Palm plans further cuts

Palm plans further cuts

Palm is hoping that by cutting jobs and concentrating on its high-end Treo smartphone range, it can return to profitability.

The bad financial news continues to hit the tech sector with PDA old timer Palm looking to slash costs by twenty percent with some major restructuring.

According to BetaNews, the company is hoping to recoup losses that saw its second quarter revenue drop to $195 million, significantly lower than the company has been expecting.

Palm's chief executive officer Ed Colligan has said that his company is seeing “unprecedented dynamics in the global markets as economic uncertainty hampers demand for consumer products.” He believes that “in order to ensure Palm's long-term success during these uncertain times, [we must take] several steps to significantly reduce our cost structure. These measures will help us navigate this difficult period while launching our next-generation products as planned.

Job losses are expected to form the bulk of the cost-cutting measures, with much of the responsibility for sales in the Asia-Pacific region shifting back to the United States. The company is also looking to concentrate more on its high-end Treo range of products, on which it makes a significantly higher margin.

It's been a tough few years for the company: with its home-grown operating system, PalmOS, declining in popularity when faced with stiff competition from Windows Mobile and its frequently under-powered devices being bested by multiple manufacturers, many saw the decline of Palm as inevitable. When the company bet its future on the Foleo – a proto-netbook that relied on a compatible mobile handset for all its connectivity and storage – many thought the writing was on the wall.

With the company having all but abandoned its PalmOS roots – modern Palm devices are designed around rival Microsoft's Windows Mobile – this “difficult period” could be the straw that broke the camel's back for Palm.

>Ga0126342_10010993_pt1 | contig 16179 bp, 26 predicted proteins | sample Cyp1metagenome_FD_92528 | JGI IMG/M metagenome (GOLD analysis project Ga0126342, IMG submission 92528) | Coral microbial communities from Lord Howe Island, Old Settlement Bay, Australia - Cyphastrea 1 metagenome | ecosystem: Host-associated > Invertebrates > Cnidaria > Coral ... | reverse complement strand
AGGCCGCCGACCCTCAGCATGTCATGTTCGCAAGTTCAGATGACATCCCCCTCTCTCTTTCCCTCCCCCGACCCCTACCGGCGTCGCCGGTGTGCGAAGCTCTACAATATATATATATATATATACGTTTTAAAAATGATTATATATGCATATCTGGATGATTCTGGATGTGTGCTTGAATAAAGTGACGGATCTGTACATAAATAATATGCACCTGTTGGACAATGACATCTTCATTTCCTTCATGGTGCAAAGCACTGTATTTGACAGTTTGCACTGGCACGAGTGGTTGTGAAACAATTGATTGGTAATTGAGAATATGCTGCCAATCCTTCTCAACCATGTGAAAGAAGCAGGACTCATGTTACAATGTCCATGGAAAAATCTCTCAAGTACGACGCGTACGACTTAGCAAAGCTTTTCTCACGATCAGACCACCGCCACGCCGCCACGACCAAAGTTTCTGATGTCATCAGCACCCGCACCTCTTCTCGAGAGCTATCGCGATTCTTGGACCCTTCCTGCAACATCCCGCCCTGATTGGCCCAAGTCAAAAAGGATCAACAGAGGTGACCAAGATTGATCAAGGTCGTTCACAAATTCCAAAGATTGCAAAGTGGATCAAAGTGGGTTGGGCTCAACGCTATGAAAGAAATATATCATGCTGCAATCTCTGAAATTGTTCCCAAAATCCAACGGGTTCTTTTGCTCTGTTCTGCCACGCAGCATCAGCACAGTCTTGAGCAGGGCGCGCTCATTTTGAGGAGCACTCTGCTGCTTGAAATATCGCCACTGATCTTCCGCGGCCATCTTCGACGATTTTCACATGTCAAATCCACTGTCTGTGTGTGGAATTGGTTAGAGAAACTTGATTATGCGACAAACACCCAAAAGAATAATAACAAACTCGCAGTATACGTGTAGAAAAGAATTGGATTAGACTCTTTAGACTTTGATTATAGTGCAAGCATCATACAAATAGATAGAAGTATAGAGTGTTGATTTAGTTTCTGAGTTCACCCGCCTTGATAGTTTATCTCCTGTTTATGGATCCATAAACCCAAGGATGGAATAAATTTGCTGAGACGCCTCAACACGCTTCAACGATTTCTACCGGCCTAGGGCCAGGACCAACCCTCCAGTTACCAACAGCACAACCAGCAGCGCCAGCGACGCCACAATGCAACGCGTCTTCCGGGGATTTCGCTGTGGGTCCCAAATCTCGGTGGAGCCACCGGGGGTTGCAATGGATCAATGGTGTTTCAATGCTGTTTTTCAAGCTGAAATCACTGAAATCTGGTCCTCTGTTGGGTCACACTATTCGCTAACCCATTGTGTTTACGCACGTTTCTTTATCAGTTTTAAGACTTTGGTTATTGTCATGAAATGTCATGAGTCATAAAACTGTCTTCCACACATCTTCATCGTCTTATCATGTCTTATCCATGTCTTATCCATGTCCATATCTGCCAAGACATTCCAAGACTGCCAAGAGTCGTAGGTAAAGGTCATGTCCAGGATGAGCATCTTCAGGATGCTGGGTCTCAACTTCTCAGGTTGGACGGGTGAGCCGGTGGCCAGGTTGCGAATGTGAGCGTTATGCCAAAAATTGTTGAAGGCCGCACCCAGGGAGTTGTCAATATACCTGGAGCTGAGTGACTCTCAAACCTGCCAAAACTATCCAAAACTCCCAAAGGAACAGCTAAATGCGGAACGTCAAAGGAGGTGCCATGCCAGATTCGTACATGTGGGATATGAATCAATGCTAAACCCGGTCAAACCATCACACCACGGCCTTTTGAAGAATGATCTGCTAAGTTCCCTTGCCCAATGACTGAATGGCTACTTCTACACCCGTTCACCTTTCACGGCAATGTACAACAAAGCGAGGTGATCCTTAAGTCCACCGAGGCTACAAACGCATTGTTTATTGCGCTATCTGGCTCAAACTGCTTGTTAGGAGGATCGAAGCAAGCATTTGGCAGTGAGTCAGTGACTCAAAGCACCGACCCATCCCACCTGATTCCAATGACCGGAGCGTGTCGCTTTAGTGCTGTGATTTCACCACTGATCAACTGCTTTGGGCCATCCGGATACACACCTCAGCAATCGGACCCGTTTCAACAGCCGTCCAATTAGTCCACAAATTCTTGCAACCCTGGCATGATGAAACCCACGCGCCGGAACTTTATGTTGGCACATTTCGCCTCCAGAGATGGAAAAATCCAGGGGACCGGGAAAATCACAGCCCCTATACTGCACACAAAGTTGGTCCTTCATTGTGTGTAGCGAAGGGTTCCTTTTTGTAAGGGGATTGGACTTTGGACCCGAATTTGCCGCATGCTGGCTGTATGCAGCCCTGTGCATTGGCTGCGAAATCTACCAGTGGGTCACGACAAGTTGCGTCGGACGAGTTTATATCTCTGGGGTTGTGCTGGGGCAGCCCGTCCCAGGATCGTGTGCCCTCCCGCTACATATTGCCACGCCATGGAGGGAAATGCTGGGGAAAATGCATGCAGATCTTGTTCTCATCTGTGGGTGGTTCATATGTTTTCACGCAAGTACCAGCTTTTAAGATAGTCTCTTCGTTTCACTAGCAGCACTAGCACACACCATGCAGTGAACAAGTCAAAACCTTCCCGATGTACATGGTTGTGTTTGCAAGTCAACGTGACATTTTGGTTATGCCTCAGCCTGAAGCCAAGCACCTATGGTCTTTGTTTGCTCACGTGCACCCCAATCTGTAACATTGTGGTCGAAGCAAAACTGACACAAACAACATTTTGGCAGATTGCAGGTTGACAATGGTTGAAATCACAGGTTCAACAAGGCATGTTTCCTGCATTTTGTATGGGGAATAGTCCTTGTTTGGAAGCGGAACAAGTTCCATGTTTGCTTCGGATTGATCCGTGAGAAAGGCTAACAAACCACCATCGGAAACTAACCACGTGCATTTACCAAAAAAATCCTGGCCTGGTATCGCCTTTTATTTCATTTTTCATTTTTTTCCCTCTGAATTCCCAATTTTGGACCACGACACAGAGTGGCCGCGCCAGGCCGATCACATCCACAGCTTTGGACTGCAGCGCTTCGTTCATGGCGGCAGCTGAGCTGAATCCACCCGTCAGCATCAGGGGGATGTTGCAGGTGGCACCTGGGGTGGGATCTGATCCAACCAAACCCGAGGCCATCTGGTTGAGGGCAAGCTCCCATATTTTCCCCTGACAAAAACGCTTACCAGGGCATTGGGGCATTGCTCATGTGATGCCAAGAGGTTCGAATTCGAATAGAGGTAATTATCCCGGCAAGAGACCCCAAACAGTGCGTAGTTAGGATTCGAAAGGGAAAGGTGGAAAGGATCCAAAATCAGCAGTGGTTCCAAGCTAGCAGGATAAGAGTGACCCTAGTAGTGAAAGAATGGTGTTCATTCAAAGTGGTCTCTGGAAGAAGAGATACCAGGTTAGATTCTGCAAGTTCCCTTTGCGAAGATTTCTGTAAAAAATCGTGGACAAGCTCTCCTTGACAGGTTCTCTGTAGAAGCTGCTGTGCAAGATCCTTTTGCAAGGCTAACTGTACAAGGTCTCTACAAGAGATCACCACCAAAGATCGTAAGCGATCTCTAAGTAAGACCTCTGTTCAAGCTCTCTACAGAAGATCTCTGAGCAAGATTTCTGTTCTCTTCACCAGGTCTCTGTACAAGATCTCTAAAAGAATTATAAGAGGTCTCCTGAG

Do you have fond memories of 'beaming' notes to your friends with your PalmPilot, or has the company always played second fiddle to market rivals? Share your thoughts over in the forums.


Discuss in the forums Reply
Brooxy 3rd December 2008, 13:45 Quote
The company I work for almost exclusively use HTC phones - no sign of a Palm over here.

However I've got the Treo 500 for personal use, and for a low end smartphone, I have to admit it does the trick pretty well. Only problem I have is the battery life, which isn't great, but it does the trick.

It would be sad to see them go if it comes to that - I remember as a kid playing with the Psion 5 and working out how it works - old times.
p3n 3rd December 2008, 14:02 Quote
There is no future for these companies unless they embrace a proper operating system (Android/OSX Mob)..
Nictron 3rd December 2008, 14:29 Quote
I use a Treo 650, I was able to use Active Sync before the Windows Mobile devices was able to. It would be a shame if this icon disappeared from the options list.

I personally think Palm must change their image because it is oddly unknown by the younger generation, and that is bad news because that will be your future target market.
StooJ 3rd December 2008, 23:44 Quote
I had several Treos over the years and they weren't too bad. They were never a "killer" gadget, but I always preferred PalmOS to Windows Mobile, and I abandoned them once Palm started putting Windows on (almost) all their devices.

Access looked promising, but once Palm started re-developing a competing OS I figured the game was up.
DXR_13KE 4th December 2008, 00:31 Quote
they are still alive?
Log in

You are not logged in, please login with your forum account below. If you don't already have an account please register to start contributing.

Discuss in the forums